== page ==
Wes Craven's "Red Eye" uses nothing more novel or innovative than the stock vocabulary of thrillers: jolts that make you leap out of your seat or yell out loud (I did both at one point or another), or deliberately paced sequences where stalker and prey do a canny cat-and-mouse dance. You'll recognize every one of Craven's heirloom tropes -- and so what? They're the very source of the rippling pleasures the movie has to offer. With "Red Eye" Craven plays us like an orchestra of violins, and most of the fun comes from our own recognition that we're responding exactly as he wants us to. We fall for his tricks, and then laugh at ourselves for doing so -- punk'd! "Red Eye" doesn't just stick to the basics -- it reminds us why they still matter.
Rachel McAdams is Lisa, a disarmingly together young woman with an important manager's job at a big Miami hotel. She's taking a night flight back home from Dallas, where she's just attended her grandmother's funeral. The flight is delayed, and partly owing to the communal spirit that sometimes settles over disgruntled air travelers, she slips into a conversation with a striking-looking young man (Cillian Murphy), who, as we figure out long before she does, is trying his darnedest to seem completely normal. His name is Jackson, and Lisa asks him if he goes by "Jack" for short. Not since he was a kid, he tells her, because his last name is -- wait for it -- Rippner. When she breezily remarks that it was a pretty cruel joke for his parents to play on him, he responds agreeably, "That's what I told them before I killed them." And then he laughs, showing a row of white teeth that look as if each one had been sent to prep school individually, and Lisa laughs, too.
Jackson is -- wait for it -- not as he seems. But you already guessed that, didn't you? Without being hiply self-referential, "Red Eye" makes you feel as if you're both a step behind and a step ahead of it every moment. Craven uses simple details to make us squirmy, things like the claustrophobic airlessness of airplane cabins, and the fact that, for the duration of your flight, you're forced to share uncomfortably close quarters with people who might want to, oh, kill you. (Craven and his fine cinematographer, Robert Yeoman, give us a realistically cramped-looking cabin -- not one of these luxury-liner deals where three people can walk comfortably down the aisle carrying on a casual conversation. The filmmakers suggest confinement by means as simple as keeping McAdams and Murphy in medium shot so it looks as if they're filling all the available space.)
The movie occasionally takes us out of that airliner and into the living room of Lisa's dad (Brian Cox, playing a nice guy for once) and, best of all, into the hotel where Lisa works. She's left everything in the quivery hands of her nervous young assistant, Cynthia (Jayma Mays, in a wonderful movie debut). Cynthia isn't used to having to manage the hotel on her own, and she's terrified of making a mistake. By the end of the movie, she's stepped through hoops of fire with jittery aplomb. She's a minor character who makes a big impact.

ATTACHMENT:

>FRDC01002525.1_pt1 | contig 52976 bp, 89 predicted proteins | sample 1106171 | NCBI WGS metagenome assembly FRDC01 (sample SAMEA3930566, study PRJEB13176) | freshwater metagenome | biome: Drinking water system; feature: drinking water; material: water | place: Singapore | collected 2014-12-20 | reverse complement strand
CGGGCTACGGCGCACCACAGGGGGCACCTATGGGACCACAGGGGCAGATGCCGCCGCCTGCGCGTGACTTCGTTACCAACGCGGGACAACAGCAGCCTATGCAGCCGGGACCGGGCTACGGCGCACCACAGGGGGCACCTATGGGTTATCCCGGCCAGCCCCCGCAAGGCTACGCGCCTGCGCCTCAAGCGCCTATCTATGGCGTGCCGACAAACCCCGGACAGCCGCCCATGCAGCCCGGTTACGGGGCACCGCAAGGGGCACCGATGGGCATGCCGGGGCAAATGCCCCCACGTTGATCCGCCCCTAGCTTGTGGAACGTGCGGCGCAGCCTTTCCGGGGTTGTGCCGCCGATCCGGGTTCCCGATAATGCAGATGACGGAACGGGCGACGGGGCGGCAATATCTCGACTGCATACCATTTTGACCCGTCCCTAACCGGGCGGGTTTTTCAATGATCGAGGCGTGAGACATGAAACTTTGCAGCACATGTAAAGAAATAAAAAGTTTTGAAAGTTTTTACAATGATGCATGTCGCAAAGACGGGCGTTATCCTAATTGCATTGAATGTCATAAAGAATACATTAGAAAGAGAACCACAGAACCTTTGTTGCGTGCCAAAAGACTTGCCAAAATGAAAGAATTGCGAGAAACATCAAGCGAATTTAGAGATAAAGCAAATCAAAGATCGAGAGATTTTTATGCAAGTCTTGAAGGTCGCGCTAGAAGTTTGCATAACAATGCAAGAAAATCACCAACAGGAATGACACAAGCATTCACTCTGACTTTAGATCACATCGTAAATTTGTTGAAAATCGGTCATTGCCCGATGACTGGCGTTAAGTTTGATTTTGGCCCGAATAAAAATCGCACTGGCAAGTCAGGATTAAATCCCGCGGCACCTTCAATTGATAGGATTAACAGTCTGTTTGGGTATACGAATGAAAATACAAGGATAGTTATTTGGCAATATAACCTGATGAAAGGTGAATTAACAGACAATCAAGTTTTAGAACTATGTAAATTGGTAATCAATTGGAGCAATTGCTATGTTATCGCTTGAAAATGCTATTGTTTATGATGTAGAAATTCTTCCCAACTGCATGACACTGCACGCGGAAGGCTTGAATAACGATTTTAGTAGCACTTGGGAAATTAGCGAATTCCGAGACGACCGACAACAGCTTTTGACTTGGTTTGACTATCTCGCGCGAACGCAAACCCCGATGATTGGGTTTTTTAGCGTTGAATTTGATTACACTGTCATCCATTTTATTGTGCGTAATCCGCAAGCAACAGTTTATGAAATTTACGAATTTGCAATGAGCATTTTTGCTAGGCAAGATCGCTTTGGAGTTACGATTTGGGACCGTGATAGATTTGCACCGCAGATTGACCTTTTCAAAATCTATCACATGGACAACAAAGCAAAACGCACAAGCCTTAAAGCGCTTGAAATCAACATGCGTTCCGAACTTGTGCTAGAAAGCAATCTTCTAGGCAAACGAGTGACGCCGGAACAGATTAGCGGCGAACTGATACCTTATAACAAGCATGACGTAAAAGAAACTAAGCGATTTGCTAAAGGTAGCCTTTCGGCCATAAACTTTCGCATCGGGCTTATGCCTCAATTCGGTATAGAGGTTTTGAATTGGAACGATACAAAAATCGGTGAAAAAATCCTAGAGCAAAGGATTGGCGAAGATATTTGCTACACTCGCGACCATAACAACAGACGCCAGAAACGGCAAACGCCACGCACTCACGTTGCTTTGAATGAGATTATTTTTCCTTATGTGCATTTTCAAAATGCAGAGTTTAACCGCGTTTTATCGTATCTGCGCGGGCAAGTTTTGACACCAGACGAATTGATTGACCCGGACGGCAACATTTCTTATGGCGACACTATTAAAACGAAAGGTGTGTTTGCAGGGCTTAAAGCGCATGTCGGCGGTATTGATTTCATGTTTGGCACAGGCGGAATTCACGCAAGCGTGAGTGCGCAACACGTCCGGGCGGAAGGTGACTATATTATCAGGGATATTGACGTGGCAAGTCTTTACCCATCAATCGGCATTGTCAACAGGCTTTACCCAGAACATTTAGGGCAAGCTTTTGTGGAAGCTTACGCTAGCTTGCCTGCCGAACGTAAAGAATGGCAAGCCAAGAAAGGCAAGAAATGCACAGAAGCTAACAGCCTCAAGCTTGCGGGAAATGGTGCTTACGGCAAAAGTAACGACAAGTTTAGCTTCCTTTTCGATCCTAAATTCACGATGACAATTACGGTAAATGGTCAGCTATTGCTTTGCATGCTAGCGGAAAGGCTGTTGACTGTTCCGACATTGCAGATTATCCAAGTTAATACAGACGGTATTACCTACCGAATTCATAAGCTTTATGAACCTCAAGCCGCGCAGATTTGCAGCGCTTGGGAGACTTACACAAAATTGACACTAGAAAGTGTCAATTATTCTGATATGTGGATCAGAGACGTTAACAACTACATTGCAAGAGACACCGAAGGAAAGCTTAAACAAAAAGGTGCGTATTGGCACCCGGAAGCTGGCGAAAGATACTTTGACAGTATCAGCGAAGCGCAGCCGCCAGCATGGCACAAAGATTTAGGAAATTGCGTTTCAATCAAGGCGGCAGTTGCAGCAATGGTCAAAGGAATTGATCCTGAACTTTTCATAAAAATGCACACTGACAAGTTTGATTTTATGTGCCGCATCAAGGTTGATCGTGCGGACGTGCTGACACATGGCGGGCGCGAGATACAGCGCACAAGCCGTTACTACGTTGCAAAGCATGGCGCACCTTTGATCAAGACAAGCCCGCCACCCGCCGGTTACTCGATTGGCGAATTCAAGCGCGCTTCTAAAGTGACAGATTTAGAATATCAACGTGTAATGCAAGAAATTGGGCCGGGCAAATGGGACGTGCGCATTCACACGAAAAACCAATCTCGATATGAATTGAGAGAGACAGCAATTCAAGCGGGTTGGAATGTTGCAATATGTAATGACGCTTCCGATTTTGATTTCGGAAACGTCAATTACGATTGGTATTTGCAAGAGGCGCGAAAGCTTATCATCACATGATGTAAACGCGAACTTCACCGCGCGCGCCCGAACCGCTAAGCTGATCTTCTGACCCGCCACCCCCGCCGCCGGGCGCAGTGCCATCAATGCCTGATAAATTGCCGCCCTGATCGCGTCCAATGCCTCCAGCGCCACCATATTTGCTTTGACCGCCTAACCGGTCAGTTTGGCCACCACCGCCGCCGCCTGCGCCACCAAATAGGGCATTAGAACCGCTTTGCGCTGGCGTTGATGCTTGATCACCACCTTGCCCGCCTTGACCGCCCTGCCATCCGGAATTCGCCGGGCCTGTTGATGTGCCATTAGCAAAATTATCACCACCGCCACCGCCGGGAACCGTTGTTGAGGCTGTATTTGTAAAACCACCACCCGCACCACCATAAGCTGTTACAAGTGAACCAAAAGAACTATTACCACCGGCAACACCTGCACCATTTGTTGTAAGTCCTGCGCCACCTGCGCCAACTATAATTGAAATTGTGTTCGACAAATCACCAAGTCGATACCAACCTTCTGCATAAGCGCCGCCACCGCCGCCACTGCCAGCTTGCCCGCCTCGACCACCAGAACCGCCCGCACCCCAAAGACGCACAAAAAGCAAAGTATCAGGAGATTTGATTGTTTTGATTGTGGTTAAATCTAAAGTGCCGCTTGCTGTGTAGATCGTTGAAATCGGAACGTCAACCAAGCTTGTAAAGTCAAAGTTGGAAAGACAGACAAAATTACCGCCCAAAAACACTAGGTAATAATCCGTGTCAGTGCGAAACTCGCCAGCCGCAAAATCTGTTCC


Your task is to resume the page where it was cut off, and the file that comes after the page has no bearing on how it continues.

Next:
In a movie like this, where so much of the action takes place in such close quarters, the actors' faces take on heightened importance. McAdams is an alert, fully alive actress, and she's completely keyed in to the tone of the picture. Lisa has her weak moments and her spunky ones, and McAdams plays everything along the spectrum with great relish. Murphy -- most recently seen as the Scarecrow in "Batman Begins," one of that movie's only genuinely unnerving elements -- is her perfect match. For one thing, his lips are almost as pillowy as hers are. And with his menacing china-blue eyes and pale, 2 o'clock stubble, he manages to look both innocently newborn and barroom dissolute. These are faces that can sustain multiple tight closeups, and they hold us tight, too.
Craven has built a long career, from the 1972 "Last House on the Left" through "Nightmare on Elm Street" and the three "Scream" pictures. If you wanted to take the cynical view, you could say that "Red Eye" is just another example of Craven's pulling all the right strings just so he can clean up at the bank. But I think "Red Eye," in all its dazzling obviousness, is much subtler than that. It's an example of a filmmaker's treating his audience like a living organism with a collective pulse -- and isn't that exactly what we are? When Craven says "Jump!" we all do it at once, and giggle at how easily we've fallen under the spell. The key is that Craven is laughing with us, not at us.